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This section of the framework defines terms used within the Framework for place-based approaches.

What do we mean by the following terms?


By ‘government’ we mean us - the Victorian Government.


By ‘community’ we mean local people and organisations that live, work or operate in a place. This can include local people, businesses, service providers, associations, etc.


By ‘place’ we mean a geographical area that is meaningfully defined for our work.

For broader work in place, such as regional development work, a place might be a departmental region or a larger area where economic, social or ecological trends interact and play out.

For more localised initiatives, a place might be a local government area, a suburb or an area that crosses these types of administrative boundaries but where locals feel connected to or affected by what happens there.

Places and boundaries recognised by Aboriginal Victorians and Aboriginal Traditional Owners may differ from those recognised by non-Aboriginal Victorians and may cross accepted non-Aboriginal boundaries, including state boundaries.

Often, place is best defined in collaboration with local people to ensure it is a geographical area that is meaningful to them on a social, economic or environmental level.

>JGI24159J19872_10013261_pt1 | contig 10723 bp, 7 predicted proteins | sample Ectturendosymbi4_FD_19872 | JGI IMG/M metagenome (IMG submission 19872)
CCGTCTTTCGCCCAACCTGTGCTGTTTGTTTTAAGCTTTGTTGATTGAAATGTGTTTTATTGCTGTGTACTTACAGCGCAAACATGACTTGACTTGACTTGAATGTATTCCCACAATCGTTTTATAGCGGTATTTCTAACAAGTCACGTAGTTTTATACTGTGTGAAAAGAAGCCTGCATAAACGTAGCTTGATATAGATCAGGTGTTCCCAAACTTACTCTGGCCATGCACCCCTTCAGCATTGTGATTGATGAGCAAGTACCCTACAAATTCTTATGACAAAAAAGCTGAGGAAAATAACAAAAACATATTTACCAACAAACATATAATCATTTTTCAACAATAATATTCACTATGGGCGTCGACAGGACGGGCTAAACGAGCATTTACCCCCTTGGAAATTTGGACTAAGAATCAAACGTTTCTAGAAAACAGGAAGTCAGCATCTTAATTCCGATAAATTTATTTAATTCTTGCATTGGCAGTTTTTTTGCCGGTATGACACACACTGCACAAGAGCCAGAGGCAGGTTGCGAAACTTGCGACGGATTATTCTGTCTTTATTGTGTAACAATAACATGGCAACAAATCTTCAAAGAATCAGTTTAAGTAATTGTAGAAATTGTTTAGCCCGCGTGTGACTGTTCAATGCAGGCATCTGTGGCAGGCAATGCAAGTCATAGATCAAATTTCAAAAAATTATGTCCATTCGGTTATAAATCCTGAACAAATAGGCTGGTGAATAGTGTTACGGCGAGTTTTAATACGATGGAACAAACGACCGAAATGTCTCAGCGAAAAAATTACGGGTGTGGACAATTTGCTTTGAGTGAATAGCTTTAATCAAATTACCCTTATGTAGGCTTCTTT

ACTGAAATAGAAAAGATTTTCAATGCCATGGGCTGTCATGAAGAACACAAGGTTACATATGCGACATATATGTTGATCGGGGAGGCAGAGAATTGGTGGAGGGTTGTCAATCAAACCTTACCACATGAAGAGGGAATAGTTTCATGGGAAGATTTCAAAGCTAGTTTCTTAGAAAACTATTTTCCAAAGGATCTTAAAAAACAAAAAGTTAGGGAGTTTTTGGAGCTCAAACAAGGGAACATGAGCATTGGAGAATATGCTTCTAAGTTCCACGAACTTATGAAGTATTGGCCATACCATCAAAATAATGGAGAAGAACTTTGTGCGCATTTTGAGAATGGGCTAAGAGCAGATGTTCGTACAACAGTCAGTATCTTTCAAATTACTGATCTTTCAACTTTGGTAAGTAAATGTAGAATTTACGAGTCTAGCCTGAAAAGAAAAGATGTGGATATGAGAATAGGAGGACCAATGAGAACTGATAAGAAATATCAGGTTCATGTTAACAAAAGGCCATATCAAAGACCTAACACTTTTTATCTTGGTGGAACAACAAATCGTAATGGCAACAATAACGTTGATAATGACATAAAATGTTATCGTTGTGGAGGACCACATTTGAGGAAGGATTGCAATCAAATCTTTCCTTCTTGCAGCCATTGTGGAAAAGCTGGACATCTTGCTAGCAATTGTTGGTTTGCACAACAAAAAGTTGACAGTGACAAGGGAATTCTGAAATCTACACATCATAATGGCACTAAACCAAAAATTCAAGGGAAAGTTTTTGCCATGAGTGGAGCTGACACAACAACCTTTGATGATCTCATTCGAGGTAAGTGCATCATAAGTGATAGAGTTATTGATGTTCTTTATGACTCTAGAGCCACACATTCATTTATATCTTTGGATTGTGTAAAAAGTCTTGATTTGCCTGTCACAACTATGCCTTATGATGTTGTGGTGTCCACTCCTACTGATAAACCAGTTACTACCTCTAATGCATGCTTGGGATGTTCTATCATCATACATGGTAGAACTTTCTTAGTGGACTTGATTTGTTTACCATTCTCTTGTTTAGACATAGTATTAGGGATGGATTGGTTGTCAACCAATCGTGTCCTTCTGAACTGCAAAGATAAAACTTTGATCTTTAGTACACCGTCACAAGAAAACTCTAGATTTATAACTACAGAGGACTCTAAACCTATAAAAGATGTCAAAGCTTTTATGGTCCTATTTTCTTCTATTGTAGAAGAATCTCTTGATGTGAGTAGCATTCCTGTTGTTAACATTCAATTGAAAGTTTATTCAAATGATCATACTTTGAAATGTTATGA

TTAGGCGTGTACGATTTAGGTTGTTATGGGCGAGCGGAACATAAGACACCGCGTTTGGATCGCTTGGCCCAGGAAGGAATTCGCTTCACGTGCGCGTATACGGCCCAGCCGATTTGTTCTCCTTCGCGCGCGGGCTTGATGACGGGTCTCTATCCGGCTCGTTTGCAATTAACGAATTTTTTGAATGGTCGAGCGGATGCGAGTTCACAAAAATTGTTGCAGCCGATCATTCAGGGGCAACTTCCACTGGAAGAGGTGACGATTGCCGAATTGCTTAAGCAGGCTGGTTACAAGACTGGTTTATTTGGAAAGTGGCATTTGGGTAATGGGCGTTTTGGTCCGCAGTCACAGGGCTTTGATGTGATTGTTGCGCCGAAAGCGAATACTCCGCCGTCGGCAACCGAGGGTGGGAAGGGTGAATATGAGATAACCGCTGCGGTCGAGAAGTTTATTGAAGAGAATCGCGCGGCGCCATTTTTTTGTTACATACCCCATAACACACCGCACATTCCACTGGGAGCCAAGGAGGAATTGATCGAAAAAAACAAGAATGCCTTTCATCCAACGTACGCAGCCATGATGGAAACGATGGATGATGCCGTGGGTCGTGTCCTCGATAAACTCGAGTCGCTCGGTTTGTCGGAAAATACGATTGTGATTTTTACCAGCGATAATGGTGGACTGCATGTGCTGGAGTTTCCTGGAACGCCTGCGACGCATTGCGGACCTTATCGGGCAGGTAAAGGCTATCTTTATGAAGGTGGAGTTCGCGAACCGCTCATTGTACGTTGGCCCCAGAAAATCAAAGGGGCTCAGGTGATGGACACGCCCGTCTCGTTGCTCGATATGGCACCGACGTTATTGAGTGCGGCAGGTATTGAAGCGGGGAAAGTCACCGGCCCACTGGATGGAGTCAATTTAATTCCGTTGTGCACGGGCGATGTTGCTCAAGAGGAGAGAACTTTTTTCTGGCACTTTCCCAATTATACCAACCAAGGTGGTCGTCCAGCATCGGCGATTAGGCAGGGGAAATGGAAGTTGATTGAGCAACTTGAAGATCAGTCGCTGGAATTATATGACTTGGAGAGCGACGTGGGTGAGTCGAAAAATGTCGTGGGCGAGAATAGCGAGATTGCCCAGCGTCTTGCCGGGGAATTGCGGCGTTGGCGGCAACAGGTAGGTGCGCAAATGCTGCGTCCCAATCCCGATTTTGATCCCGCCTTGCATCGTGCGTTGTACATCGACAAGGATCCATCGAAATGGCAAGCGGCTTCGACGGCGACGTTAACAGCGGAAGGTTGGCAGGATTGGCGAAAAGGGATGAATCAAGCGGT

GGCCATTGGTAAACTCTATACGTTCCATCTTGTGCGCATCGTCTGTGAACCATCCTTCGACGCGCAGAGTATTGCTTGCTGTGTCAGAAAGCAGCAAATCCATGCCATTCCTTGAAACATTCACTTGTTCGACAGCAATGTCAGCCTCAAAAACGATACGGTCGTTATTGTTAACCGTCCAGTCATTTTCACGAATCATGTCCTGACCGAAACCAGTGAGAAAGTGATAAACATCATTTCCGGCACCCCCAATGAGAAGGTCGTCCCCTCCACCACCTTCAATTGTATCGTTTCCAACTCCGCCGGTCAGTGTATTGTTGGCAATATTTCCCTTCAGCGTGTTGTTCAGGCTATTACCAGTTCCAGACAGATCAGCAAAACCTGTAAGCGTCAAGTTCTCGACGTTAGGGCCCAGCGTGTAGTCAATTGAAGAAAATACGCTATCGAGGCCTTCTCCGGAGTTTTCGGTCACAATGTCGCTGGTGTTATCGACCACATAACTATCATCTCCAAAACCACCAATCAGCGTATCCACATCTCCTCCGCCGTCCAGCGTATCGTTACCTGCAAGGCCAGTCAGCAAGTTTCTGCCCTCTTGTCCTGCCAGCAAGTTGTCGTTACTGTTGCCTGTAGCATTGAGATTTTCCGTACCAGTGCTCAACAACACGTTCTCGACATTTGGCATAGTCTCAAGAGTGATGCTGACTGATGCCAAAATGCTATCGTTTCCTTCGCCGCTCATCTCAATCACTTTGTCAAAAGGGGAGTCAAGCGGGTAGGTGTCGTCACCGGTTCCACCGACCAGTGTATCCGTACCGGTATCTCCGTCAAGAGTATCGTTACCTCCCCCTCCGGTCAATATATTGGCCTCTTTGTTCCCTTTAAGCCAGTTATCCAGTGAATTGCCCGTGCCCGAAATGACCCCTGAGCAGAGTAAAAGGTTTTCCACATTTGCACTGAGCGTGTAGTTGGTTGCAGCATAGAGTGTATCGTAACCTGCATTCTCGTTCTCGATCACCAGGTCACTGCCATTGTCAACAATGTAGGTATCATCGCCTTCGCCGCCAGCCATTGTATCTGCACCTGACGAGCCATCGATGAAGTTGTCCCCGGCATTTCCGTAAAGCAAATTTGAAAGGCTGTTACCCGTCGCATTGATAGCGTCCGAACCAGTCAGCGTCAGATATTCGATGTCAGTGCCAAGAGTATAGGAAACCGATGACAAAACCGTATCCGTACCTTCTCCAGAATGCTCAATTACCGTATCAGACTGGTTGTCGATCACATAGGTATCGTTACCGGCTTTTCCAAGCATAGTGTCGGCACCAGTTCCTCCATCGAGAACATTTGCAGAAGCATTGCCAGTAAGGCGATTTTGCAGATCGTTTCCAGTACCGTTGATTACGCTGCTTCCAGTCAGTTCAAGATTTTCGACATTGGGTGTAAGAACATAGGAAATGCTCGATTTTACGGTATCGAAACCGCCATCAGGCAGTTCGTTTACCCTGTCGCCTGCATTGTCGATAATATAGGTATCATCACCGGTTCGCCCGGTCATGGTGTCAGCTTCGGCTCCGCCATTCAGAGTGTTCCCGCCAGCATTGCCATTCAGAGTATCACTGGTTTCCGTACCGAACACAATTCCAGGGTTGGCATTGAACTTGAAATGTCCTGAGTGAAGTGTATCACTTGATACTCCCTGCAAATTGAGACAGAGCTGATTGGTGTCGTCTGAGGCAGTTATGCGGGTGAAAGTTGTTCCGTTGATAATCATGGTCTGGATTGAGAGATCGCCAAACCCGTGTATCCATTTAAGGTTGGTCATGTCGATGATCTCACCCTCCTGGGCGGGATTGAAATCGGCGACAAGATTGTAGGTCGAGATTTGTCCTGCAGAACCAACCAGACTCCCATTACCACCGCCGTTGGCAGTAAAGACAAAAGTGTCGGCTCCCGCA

By ‘power’ we mean the ability to control or influence, or be accountable for, decisions and actions that effect an outcome throughout the design, implementation and evaluation of programs or initiatives.

The systems and structures that produce or reinforce power are complex and shifting these is difficult.

Sharing decision-making control, influence and accountability?

We, as government, can share control, influence and accountability with community by partnering in decision-making with local people and organisations. This can happen, for example, through:

  • collaboratively defining outcomes and objectives
  • active participation in governance groups
  • flexible funding that allows for local decision-making
  • control over design and ongoing implementation
  • designing evaluations and the process for incorporating learning

When we share or devolve control to community, we should be clear about our tolerance for risk and supporting accountability

Place-focused approaches?

‘Place-focused approaches’ tailor government services, infrastructure and investment to ensure they are meeting local needs.

They involve listening to community to understand how we can meet their needs and keeping them informed throughout design, implementation or evaluation.

Place-based approaches?

'Place-based approaches' target the specific circumstances of a place and engage local people from different sectors as active participants in development and implementation.

They can happen without government, but, when we are involved, they require us to share decision-making with community to work collaboratively towards shared outcomes.